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Post By
Jared

In Reply To
Nitz the Bloody

Subj: Re: " Maybe "? ;)
Posted: Sun Jan 18, 2009 at 12:51:36 am EST (Viewed 46 times)
Reply Subj: Re: " Maybe "? ;)
Posted: Sat Jan 17, 2009 at 10:04:06 pm EST (Viewed 129 times)

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> Maybe Nitz the Bloody was on to something when he condemned the public in the Marvel Universe as a collection of idiots who make the citizens of Springfield on The Simpsons look intelligent. 

True, but I maintain that it's been that way since the 1960's ( when the Comics Code forbid explicit questioning of authority, though Stan and his collaborators snuck plenty of the implicit kind in ). The makeup of Springfield excluding Lisa may be more stupid than the real American people, but they're still satirizing the many forms of mass ignorance in the real world. The excesses of Homer and co. merely take it to a humorous extreme.

I have no problem with Marvel exaggerating the stupidity of the American people, because there's more than enough material to work with there. Ellis, the original author of Norman-as-legitimate-politician, did this especially well in Thunderbolts; Norman's serial killing as the Green Goblin being excused by a disease he overcame through prayer ( and while anyone who didn't get that reference wasn't paying attention, it still was a good way to satirize Christianity-as-arsehole license ). It's only when the satire is done badly, like Civil War, that it becomes a problem...


>
> > Maybe Nitz the Bloody was on to something when he condemned the public in the Marvel Universe as a collection of idiots who make the citizens of Springfield on The Simpsons look intelligent. 
> True, but I maintain that it's been that way since the 1960's ( when the Comics Code forbid explicit questioning of authority, though Stan and his collaborators snuck plenty of the implicit kind in ). The makeup of Springfield excluding Lisa may be more stupid than the real American people, but they're still satirizing the many forms of mass ignorance in the real world. The excesses of Homer and co. merely take it to a humorous extreme.
> I have no problem with Marvel exaggerating the stupidity of the American people, because there's more than enough material to work with there. Ellis, the original author of Norman-as-legitimate-politician, did this especially well in Thunderbolts; Norman's serial killing as the Green Goblin being excused by a disease he overcame through prayer ( and while anyone who didn't get that reference wasn't paying attention, it still was a good way to satirize Christianity-as-arsehole license ). It's only when the satire is done badly, like Civil War, that it becomes a problem...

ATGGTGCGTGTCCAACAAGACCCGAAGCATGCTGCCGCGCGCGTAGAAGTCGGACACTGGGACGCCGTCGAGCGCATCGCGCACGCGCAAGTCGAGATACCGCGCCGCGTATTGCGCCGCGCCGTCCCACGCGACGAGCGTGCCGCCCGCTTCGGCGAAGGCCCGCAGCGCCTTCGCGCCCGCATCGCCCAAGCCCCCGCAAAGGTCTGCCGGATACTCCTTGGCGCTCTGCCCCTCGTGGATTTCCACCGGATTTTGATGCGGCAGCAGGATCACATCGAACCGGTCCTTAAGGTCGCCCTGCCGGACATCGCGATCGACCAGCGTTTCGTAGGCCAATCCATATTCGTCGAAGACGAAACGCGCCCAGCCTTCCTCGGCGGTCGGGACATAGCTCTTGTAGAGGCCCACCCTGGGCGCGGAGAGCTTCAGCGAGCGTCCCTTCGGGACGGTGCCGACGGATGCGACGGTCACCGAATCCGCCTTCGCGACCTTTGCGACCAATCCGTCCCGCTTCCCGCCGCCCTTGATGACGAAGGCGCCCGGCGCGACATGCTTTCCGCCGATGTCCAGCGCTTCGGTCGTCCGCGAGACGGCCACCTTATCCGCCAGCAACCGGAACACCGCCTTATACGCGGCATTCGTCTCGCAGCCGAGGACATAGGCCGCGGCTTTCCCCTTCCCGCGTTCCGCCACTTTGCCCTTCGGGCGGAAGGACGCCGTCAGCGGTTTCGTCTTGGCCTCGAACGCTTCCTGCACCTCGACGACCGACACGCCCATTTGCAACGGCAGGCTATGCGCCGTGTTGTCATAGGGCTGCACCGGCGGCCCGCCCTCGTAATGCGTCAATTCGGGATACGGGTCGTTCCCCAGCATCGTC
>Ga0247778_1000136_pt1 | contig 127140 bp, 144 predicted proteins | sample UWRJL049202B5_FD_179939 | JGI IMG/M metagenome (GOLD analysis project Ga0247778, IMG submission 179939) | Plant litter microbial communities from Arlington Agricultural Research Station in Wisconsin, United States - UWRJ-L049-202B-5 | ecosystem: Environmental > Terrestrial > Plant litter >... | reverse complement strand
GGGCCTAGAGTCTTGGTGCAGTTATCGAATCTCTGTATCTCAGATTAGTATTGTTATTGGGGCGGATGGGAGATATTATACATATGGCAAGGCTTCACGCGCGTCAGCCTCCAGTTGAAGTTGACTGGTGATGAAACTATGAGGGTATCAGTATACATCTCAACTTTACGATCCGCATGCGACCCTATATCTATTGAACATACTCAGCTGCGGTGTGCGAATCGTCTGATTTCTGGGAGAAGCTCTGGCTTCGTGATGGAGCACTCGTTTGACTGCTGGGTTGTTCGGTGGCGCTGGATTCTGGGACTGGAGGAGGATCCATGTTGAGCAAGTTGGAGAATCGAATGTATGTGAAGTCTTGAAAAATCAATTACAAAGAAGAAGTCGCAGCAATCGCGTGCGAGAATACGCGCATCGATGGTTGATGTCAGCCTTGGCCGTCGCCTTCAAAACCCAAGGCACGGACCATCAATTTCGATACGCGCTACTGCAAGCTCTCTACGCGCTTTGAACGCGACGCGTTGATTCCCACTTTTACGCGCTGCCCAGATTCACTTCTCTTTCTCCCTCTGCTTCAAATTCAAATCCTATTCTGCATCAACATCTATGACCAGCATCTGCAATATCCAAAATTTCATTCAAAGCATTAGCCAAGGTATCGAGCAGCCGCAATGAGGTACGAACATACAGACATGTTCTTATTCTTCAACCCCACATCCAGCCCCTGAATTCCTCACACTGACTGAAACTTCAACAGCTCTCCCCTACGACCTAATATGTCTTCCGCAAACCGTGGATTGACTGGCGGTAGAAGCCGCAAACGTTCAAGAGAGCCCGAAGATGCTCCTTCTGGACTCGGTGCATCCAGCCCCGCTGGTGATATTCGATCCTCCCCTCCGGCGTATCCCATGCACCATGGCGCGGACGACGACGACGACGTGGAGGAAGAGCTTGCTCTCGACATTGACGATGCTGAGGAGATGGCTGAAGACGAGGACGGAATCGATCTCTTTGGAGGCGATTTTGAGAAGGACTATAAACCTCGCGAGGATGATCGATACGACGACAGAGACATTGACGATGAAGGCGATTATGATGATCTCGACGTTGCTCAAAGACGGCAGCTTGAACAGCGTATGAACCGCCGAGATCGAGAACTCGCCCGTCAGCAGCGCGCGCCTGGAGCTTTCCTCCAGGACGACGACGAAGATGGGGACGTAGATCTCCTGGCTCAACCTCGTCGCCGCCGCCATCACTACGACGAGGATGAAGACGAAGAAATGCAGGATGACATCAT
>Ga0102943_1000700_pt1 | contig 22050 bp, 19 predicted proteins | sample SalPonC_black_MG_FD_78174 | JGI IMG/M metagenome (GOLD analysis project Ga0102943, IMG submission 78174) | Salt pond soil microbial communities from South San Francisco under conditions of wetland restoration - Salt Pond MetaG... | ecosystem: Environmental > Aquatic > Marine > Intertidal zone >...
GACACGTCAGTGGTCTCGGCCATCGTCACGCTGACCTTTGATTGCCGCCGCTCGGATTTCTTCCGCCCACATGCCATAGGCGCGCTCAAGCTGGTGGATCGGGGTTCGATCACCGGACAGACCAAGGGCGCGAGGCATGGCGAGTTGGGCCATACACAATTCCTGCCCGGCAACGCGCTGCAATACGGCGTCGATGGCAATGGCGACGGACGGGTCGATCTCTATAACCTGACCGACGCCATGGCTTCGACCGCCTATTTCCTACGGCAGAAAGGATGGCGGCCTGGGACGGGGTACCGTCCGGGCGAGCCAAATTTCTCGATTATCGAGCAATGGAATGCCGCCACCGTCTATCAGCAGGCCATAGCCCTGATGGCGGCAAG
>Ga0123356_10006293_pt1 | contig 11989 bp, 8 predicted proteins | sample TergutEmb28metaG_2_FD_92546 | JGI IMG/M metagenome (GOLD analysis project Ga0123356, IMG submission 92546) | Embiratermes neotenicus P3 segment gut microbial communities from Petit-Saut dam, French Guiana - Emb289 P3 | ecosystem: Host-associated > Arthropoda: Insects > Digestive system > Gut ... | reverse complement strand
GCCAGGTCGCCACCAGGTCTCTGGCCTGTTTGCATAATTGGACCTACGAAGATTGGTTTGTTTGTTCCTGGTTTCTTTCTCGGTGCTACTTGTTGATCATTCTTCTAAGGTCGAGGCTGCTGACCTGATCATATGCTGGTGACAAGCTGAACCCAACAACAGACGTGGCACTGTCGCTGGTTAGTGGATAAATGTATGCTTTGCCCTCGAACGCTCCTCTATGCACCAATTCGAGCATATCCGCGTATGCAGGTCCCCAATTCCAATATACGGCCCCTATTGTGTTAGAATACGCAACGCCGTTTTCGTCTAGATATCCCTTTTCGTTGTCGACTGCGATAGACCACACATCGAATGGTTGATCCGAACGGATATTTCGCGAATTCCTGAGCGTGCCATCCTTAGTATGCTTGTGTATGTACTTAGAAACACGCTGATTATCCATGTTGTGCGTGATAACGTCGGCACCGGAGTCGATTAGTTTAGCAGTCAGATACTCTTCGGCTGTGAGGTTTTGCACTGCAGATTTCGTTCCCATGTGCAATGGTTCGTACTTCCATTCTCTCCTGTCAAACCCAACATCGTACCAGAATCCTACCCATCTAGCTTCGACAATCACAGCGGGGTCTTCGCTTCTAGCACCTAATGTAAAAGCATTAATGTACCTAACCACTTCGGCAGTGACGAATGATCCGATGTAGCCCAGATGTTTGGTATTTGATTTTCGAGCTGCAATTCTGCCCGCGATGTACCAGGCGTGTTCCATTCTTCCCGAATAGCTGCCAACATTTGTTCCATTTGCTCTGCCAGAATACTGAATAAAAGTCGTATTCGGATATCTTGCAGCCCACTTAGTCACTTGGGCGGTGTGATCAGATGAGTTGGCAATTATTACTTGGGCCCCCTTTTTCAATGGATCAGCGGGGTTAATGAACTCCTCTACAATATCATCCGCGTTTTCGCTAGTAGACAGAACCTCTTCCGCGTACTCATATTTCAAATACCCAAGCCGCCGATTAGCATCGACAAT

When it comes to exaggerating the stupidity of the public's reaction to anyone who looks even the slightest bit different (and your remarks about how mutants and other people like Spider-Man and the Hulk repeatedly suffer attacks for being 'different' could just as easily apply to Sleepwalker, who early in his career was confused and angered by the way people attacked him even after he'd rescued them from muggers or robbers, to the point where Alyssa Conover feared he'd stop altogether) then that's part and parcel of the Marvel tradition. 

I'd still argue, though, that that comparing Norman Osborn to Hitler is still a case of apples and oranges.  From everything I can recall, Hitler was not already known as a mass murderer and sociopathic criminal by the time he seized power (and things like the beer hall putsch could be easily spun as rebelling against the indolent and corrupt democracy he had seized power from in the beginning), while Norman is already a known criminal who's publicly known as having murdered multiple people.  Same thing with George W. Bush-and we'll stay the HELL away from discussing what kind of "crimes" he might or might not be responsible for-he's never killed anyone, never raped anyone, nothing like that. 

Even if Norman really had found God and turned over a new leaf, that still doesn't justify recruiting a collection of known criminals, many of whom are known serial killers or terrorists-and in the case of Venom, a known cop killer-and giving them official political power as law enforcement agents.  Ordinary, non-powered police departments and military organizations have sanity checks to filter out the lunatics who might try and enlist to get some destructive power...so how is it suddenly alright to suddenly put together a whole paramilitary unit of repeat offenders? 

It's like creating an entire Special Forces branch out of the lifers at Attica, headed by Charles Manson with David Koresh, Aileen Wuornos, Jeffrey Dahmer, Ed Gein, the Columbine killers, and the Unabomber as his lieutenants.  A whole band of maniacs, sociopaths and high-risk offenders with official government sanction, legal access to firepower, and the ability to use it...
Someone care to explain how that's a good idea again? 

Then there's the fact that anyone who gets superhuman powers, even if it's completely by accident, ends up being required by law to join the Initiative and runs the risk of being called up for government service whether they like it or not...

This is a topic for another thread, but as a Canadian I'll just state that I never thought I'd see the day when (fictional) Americans would approve of laws requiring their fellow citizens to being called up for mandatory government service and being forced to use their abilities whether they wanted to or not, and generally being segregated from the rest of society.  I mean, even the Mutant Registration Act didn't state that mutants could run the risk of being called up at any time to use their powers in government service without giving them a choice in the matter! 


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